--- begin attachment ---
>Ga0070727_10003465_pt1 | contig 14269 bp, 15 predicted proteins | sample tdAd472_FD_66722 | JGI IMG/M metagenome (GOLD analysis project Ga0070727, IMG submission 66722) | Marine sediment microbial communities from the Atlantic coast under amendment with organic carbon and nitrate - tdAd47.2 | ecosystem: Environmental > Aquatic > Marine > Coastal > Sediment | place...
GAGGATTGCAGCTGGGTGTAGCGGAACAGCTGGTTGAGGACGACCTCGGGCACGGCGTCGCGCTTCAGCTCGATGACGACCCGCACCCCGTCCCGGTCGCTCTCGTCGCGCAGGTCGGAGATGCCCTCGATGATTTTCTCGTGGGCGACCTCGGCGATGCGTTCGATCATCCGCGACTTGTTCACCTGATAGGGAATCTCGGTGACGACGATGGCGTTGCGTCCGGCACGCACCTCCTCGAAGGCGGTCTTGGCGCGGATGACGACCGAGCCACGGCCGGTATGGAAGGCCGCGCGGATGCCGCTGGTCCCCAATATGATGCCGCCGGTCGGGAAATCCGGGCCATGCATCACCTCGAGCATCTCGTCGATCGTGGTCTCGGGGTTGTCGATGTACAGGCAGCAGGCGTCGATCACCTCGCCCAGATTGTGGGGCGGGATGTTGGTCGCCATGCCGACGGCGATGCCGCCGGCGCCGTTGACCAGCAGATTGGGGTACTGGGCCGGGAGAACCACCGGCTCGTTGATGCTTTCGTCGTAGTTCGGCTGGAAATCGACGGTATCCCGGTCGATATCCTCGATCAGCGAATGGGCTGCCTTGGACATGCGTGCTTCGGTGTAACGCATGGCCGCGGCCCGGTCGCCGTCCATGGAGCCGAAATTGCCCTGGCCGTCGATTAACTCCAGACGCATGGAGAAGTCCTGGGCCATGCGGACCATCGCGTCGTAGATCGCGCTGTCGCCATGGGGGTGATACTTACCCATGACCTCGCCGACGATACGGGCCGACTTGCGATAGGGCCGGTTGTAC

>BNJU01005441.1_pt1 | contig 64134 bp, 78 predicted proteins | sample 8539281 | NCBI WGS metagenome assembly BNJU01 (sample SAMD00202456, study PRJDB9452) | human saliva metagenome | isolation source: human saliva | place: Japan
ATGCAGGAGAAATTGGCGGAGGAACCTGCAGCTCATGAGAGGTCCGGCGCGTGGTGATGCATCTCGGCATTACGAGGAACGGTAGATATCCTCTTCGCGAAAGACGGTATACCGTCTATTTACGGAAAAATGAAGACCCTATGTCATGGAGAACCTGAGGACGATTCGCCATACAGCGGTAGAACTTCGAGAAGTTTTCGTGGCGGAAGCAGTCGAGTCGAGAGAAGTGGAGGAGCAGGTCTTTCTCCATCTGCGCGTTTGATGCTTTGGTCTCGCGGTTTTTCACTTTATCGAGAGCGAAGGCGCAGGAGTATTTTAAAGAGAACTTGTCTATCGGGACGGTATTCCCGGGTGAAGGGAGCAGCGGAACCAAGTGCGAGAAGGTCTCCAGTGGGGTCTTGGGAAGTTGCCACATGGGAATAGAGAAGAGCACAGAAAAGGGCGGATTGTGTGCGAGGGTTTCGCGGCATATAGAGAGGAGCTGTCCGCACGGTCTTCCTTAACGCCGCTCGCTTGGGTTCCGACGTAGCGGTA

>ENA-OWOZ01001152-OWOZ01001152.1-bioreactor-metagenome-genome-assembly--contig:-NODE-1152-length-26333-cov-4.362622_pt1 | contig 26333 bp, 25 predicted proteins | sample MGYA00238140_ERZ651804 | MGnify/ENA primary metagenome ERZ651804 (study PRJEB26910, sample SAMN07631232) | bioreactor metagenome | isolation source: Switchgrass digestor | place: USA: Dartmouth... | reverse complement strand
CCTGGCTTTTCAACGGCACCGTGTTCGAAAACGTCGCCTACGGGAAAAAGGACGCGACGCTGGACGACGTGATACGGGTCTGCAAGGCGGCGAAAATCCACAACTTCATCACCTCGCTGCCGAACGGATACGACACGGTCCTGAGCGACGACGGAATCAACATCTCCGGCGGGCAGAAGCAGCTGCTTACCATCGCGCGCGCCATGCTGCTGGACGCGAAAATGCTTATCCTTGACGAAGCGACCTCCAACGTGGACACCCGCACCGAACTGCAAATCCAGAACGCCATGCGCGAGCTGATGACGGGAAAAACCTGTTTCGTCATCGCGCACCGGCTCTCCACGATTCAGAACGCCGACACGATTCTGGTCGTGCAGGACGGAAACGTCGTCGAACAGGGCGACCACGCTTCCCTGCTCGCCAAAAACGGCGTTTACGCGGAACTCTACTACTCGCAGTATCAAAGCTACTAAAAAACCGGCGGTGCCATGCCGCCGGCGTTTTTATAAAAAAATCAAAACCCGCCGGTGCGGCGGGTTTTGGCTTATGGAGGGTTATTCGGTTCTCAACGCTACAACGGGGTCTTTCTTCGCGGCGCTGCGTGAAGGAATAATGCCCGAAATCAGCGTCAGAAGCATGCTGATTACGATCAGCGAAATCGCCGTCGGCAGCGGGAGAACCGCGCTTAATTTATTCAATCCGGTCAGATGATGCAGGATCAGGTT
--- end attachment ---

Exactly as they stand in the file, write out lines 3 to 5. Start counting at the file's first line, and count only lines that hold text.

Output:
>BNJU01005441.1_pt1 | contig 64134 bp, 78 predicted proteins | sample 8539281 | NCBI WGS metagenome assembly BNJU01 (sample SAMD00202456, study PRJDB9452) | human saliva metagenome | isolation source: human saliva | place: Japan
ATGCAGGAGAAATTGGCGGAGGAACCTGCAGCTCATGAGAGGTCCGGCGCGTGGTGATGCATCTCGGCATTACGAGGAACGGTAGATATCCTCTTCGCGAAAGACGGTATACCGTCTATTTACGGAAAAATGAAGACCCTATGTCATGGAGAACCTGAGGACGATTCGCCATACAGCGGTAGAACTTCGAGAAGTTTTCGTGGCGGAAGCAGTCGAGTCGAGAGAAGTGGAGGAGCAGGTCTTTCTCCATCTGCGCGTTTGATGCTTTGGTCTCGCGGTTTTTCACTTTATCGAGAGCGAAGGCGCAGGAGTATTTTAAAGAGAACTTGTCTATCGGGACGGTATTCCCGGGTGAAGGGAGCAGCGGAACCAAGTGCGAGAAGGTCTCCAGTGGGGTCTTGGGAAGTTGCCACATGGGAATAGAGAAGAGCACAGAAAAGGGCGGATTGTGTGCGAGGGTTTCGCGGCATATAGAGAGGAGCTGTCCGCACGGTCTTCCTTAACGCCGCTCGCTTGGGTTCCGACGTAGCGGTA

>ENA-OWOZ01001152-OWOZ01001152.1-bioreactor-metagenome-genome-assembly--contig:-NODE-1152-length-26333-cov-4.362622_pt1 | contig 26333 bp, 25 predicted proteins | sample MGYA00238140_ERZ651804 | MGnify/ENA primary metagenome ERZ651804 (study PRJEB26910, sample SAMN07631232) | bioreactor metagenome | isolation source: Switchgrass digestor | place: USA: Dartmouth... | reverse complement strand